Pfizer says to appeal over India drug patent refusal

US drug giant Pfizer said Friday it will appeal against an Indian ruling overturning a patent for a cancer drug, saying the decision raises questions about intellectual property protection in India.


Indian generics heavyweight Cipla opposed the granting of the domestic patent for Prizer’s Sutent, which is used to combat liver and kidney cancer.

The patent office’s decision went to the heart of India’s patent act, which says a patent cannot be granted for a drug unless changes make it significantly more effective and innovative.

“The patentee (Pfizer) has miserably failed to demonstrate any improved activity” warranting a patent, the patent office said in its decision.

“The invention that is claimed in the patent does not involve any inventive step… and hence (is) not patentable,” Nilanjana Mukherjee, senior patent officer, said.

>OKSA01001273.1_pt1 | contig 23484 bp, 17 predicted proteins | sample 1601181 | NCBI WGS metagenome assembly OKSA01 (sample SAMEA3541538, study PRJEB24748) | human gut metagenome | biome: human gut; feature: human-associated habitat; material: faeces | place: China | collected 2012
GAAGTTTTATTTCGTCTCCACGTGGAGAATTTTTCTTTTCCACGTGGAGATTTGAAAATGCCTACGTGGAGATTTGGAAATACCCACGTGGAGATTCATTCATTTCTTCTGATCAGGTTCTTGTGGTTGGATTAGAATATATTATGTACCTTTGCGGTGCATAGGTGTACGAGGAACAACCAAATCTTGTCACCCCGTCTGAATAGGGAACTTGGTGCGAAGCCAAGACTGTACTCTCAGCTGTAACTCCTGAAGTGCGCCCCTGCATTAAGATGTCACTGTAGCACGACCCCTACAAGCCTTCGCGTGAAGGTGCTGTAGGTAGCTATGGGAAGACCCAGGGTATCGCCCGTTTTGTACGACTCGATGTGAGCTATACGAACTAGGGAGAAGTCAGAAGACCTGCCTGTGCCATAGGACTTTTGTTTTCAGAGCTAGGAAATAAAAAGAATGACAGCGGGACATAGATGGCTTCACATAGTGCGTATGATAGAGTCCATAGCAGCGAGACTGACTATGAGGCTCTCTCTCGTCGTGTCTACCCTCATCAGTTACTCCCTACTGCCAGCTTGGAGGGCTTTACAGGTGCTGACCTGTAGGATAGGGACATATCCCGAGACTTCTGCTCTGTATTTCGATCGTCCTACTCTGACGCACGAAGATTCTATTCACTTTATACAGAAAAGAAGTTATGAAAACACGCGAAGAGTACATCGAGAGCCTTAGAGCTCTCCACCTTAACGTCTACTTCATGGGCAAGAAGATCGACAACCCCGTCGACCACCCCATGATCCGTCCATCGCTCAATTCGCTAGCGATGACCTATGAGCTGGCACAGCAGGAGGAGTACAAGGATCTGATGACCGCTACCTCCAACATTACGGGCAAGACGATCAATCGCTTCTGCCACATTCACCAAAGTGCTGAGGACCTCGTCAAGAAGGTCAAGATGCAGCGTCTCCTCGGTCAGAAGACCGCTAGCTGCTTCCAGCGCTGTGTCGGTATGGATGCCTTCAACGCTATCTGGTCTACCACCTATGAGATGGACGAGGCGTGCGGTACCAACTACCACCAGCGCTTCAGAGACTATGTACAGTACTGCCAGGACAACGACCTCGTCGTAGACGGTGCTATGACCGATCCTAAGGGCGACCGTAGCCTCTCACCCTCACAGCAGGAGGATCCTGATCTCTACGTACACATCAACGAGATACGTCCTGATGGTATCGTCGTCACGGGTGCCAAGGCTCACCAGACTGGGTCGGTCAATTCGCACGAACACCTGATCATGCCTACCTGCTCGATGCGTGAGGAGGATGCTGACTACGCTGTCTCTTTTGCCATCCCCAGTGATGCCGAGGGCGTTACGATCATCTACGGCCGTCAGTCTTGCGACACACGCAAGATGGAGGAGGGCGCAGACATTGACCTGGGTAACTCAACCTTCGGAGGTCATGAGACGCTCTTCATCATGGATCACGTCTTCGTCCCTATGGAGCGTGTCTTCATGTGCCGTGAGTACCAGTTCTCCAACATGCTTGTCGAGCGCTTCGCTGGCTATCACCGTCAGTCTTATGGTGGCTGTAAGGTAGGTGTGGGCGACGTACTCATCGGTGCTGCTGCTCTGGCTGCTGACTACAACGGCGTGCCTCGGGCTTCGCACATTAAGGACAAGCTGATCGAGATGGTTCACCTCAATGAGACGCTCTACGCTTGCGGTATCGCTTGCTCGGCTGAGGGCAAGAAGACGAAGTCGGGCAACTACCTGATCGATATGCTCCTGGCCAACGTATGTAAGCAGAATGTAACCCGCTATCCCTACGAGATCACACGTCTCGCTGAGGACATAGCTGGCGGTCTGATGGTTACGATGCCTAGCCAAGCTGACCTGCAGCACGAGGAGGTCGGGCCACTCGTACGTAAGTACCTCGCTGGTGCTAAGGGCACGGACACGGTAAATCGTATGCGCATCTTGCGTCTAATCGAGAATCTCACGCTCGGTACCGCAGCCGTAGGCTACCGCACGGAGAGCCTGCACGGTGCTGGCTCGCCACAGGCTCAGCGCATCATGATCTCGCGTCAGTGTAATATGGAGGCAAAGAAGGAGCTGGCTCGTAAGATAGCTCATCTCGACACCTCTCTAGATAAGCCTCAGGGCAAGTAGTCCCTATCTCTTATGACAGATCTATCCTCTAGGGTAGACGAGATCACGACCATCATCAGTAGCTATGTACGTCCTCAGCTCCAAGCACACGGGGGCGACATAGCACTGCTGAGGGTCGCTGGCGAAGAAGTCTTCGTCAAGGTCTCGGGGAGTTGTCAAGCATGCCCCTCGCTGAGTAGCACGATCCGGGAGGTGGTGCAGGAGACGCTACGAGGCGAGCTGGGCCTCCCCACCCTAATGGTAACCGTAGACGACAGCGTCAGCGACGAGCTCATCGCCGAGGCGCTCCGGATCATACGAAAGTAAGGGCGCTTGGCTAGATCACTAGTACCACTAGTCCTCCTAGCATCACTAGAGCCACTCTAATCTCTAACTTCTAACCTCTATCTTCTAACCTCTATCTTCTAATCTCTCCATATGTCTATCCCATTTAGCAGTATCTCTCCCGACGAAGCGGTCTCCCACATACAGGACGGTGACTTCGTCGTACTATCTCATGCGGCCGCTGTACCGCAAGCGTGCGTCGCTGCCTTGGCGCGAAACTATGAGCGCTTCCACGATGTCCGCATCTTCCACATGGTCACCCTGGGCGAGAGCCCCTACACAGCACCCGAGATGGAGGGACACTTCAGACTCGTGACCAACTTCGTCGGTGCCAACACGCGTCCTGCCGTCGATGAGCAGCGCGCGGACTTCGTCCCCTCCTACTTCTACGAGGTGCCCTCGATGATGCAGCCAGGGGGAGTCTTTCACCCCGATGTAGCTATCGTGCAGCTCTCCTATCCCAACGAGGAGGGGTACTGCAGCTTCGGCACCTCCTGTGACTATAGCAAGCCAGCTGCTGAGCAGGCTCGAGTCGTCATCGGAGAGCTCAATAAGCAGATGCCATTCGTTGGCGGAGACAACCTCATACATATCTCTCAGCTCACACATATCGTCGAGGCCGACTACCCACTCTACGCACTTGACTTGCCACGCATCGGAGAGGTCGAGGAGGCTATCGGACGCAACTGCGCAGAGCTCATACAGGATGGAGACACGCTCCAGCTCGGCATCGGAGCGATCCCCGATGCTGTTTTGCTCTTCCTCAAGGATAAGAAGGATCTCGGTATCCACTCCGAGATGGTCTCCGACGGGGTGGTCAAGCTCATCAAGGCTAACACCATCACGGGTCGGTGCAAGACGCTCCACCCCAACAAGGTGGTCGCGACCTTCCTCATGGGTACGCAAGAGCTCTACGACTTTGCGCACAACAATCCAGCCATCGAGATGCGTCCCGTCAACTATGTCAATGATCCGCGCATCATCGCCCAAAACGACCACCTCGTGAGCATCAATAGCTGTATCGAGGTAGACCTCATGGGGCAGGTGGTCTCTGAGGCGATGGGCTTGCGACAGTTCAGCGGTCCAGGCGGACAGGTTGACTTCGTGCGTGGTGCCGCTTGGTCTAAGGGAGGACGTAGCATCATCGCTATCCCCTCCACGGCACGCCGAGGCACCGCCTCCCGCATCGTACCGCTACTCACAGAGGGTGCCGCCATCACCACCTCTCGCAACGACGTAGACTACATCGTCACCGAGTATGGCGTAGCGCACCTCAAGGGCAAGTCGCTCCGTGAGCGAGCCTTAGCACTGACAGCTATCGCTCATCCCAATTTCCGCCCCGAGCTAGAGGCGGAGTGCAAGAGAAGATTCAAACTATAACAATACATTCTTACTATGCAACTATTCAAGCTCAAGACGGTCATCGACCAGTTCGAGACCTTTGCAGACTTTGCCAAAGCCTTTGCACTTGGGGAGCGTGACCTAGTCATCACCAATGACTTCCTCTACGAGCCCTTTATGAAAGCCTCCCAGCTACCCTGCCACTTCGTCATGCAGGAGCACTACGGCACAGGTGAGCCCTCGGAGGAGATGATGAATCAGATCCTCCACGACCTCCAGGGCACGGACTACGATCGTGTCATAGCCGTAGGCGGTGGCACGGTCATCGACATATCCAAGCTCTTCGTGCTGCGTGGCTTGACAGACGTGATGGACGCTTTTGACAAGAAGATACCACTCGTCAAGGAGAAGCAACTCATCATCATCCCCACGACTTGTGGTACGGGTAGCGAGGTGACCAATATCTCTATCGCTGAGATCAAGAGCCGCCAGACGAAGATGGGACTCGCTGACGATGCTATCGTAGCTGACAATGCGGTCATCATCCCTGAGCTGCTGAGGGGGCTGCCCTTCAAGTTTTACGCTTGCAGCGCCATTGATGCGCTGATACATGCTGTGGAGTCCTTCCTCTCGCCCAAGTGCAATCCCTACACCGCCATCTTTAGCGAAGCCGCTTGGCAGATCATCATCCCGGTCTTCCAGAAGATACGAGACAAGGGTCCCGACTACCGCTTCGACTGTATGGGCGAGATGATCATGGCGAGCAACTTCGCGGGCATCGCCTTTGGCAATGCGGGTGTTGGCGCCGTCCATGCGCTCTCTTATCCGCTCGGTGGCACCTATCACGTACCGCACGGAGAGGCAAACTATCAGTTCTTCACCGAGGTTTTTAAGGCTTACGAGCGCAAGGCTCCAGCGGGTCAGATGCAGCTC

A spokesman for Cipla, which revolutionized AIDS treatment by supplying cut-price drugs to the world’s poor and which has been campaigning to be able offer other low-cost generic medicines, had no immediate comment.

But Pfizer managing director Jazz Tobaccowalla said the company believes the ruling “undermines intellectual property rights in India”.

“We will vigorously defend our basic Sutent patent,” the Pfizer executive said in a statement, adding the company would appeal against the ruling to India’s Intellectual Property Appellate Board.

The patent decision marked another win by Cipla against a global pharmaceutical company.

In September, a court threw out a patent infringement case launched against Cipla by Swiss drug maker F. Hoffmann-La Roche over the Mumbai firm’s version of a lung-cancer drug, ruling it had a different molecular makeup.